The other day I received a sweet gift from a piano student of mine. I thanked her for the gift and asked her to explain her choice in the artistry of the piece. She explained, “those are quarter notes, half notes, shushes, and …. four beat notes”. I was grinning ear to ear, thankful for this sweet gift. Some might wonder, “why didn’t you correct her?”. Turns out I did, but I did it differently than saying, “not shushes, those are quarter rests”. Instead, I told her that I was very impressed with her quarter rests and the fact that she could explain her pottery piece and use great music vocab. Although we’ll work on this more, and bring back that theory, the fact that she said shushes versus quarter rests is not too essential. The fact is, she knew what the MEANING of the symbol was. Often as teachers, we get bogged down with reinforcing the NAME of the strategy or concept we are teaching. However, what if we focused instead on the IMPORTANCE or MEANING of the skill we are teaching with students? Students aren’t blind – they know when teachers are giving them busy work or if a term isn’t really that important to know how to spell (like apocryphal). In addition, they often don’t see the purpose of tasks and then don’t desire to do them because we fill up the time before and after that task with activities that are pointless. Therefore, it is essential that teachers put the stress and emphasis back on the significance of the task to the student’s future success rather than the name you’d find in a dictionary.
As a teacher, I am always inspired by others to do better and be a better teacher to my students. One teacher that inspires me is Gordon Snider. You can read about his life and an interview that Music & Arts did with him after he was nominated and won Educator of the Year 2016 Award.
There are many aspects of his teaching that I want to copy myself, but one of them is his passion for inspiring students & to impact the community through them.
“The basis of the advice I can give would be to live by the concept of the Golden Rule which tells us to, “Do unto others as you would have them do unto you.” With this as the foundation, we will enter each day with a positive attitude. We will take time for people and truly listen to them. We won’t be afraid to ask for help or worried to fail. We can enter our schools with a passion that can’t help but be caught by those who come in contact with us. As a result, we can be creative and innovative because teaching music is an extension of who we are and something we get to do not something we have to do. At the end of each day, we will have made a choice to either do nothing or to have made a difference. Our students need what music can provide but we have to be willing to do what it takes to deliver the tools needed for them to succeed because what we do is greater than the subject we teach.”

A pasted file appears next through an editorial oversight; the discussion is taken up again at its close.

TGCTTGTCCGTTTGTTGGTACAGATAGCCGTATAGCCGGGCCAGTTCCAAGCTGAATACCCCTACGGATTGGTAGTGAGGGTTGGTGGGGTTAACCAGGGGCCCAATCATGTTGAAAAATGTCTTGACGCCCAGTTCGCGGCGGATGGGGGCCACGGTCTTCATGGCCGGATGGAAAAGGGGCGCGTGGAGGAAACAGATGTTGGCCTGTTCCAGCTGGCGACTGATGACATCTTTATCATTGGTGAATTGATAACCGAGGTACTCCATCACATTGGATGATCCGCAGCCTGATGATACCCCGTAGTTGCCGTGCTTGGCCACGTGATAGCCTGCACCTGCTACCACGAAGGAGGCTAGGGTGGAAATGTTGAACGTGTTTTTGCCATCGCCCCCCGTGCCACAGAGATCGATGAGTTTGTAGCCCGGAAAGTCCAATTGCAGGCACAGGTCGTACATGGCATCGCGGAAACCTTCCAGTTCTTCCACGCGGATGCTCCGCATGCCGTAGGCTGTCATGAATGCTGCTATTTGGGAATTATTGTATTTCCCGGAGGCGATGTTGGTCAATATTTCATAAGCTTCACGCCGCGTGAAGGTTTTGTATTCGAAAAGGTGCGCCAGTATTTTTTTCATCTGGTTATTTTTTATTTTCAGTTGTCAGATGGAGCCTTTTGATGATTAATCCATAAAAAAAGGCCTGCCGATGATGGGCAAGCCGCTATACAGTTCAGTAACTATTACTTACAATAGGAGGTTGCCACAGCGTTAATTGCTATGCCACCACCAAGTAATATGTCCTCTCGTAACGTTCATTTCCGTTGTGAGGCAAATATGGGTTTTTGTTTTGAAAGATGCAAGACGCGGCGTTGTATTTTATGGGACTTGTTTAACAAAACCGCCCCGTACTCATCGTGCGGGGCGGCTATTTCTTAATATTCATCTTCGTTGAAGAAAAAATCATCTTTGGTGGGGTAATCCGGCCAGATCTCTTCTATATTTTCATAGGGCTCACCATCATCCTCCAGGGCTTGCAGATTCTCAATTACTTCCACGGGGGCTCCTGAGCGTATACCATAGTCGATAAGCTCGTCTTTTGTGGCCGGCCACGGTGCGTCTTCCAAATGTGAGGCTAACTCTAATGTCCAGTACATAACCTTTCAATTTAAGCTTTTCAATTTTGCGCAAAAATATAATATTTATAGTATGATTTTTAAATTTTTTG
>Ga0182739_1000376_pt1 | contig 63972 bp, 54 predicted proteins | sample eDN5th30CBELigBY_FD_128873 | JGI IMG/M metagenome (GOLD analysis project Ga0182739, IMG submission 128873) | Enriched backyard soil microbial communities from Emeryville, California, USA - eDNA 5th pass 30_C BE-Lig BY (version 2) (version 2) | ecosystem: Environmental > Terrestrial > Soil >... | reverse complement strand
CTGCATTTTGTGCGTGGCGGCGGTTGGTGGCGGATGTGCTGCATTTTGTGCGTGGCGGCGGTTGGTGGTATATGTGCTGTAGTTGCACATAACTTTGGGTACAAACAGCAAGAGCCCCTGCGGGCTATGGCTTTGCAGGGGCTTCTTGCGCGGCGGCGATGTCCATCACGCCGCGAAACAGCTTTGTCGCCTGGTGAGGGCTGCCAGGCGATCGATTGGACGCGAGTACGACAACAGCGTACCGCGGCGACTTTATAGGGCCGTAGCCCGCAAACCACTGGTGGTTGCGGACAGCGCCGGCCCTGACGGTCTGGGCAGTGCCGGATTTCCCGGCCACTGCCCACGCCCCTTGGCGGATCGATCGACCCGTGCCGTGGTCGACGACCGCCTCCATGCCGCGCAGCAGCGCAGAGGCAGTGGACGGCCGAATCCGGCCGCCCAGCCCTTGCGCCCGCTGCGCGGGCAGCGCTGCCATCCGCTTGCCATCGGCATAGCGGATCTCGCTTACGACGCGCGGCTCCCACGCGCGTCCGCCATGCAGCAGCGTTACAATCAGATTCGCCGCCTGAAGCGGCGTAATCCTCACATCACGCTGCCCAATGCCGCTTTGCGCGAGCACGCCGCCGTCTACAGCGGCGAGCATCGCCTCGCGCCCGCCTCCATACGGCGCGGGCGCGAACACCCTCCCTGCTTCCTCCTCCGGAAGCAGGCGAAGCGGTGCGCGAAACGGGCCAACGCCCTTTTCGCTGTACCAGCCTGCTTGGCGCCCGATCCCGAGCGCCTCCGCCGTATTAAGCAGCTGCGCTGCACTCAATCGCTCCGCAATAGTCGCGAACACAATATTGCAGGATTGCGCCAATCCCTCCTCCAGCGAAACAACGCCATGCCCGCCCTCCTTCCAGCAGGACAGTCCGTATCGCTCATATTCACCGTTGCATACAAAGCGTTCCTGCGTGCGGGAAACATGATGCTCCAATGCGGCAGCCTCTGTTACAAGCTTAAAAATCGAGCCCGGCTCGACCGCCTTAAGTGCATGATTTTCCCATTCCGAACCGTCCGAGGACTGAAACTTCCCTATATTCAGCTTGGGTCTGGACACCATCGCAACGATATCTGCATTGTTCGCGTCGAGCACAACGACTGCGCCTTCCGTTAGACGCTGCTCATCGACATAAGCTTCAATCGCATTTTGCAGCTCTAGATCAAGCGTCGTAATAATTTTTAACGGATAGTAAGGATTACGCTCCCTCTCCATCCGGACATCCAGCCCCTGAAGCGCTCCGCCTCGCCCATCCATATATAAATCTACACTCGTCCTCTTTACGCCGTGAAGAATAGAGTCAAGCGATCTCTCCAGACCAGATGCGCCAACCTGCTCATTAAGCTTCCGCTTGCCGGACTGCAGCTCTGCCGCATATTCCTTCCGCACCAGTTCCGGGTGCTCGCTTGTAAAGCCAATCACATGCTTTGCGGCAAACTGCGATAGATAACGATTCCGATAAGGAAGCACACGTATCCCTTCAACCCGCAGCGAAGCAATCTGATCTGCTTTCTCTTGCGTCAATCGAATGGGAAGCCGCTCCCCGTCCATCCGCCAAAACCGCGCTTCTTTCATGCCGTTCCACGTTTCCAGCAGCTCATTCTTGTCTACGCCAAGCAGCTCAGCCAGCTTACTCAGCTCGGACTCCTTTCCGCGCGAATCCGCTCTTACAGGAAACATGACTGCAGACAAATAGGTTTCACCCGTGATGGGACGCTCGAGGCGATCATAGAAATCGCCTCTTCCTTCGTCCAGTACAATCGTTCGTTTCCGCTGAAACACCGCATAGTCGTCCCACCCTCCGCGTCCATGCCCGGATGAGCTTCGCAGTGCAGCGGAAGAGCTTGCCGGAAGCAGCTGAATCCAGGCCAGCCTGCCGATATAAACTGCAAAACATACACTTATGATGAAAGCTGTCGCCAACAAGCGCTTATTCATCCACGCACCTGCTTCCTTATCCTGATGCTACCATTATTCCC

I hope that as myself and the future Teaching Fellows embark on our future paths and careers as teachers that we can be like him, helping students and others around us see the passion that can’t help but be caught by those who come in contact with us.
I wish the best to my senior amigas! We’ve almost made it – by December we’ll be officially ready for student teaching (or as ready as we’ll ever be). Receiving our first teacher lesson planners was thrilling but also sombering. Although we may think that we can plan and strategize and predict what we will be doing in the lives of our students, we will never know. Those lesson planners need to be written in pencil because otherwise if written in pen, will be marked out by an invsibile hand when we teach from the heart based on our student’s needs. Rewarding a student for understanding the MEANING of a concept and how it relates to the bigger context is so much more important than staying in the lines with the exact vocabulary and standards that we are told to teach every day. Instead, inspire and foster curiousity, love of learning, and the quest to understand the meaning of life, not the definition of life.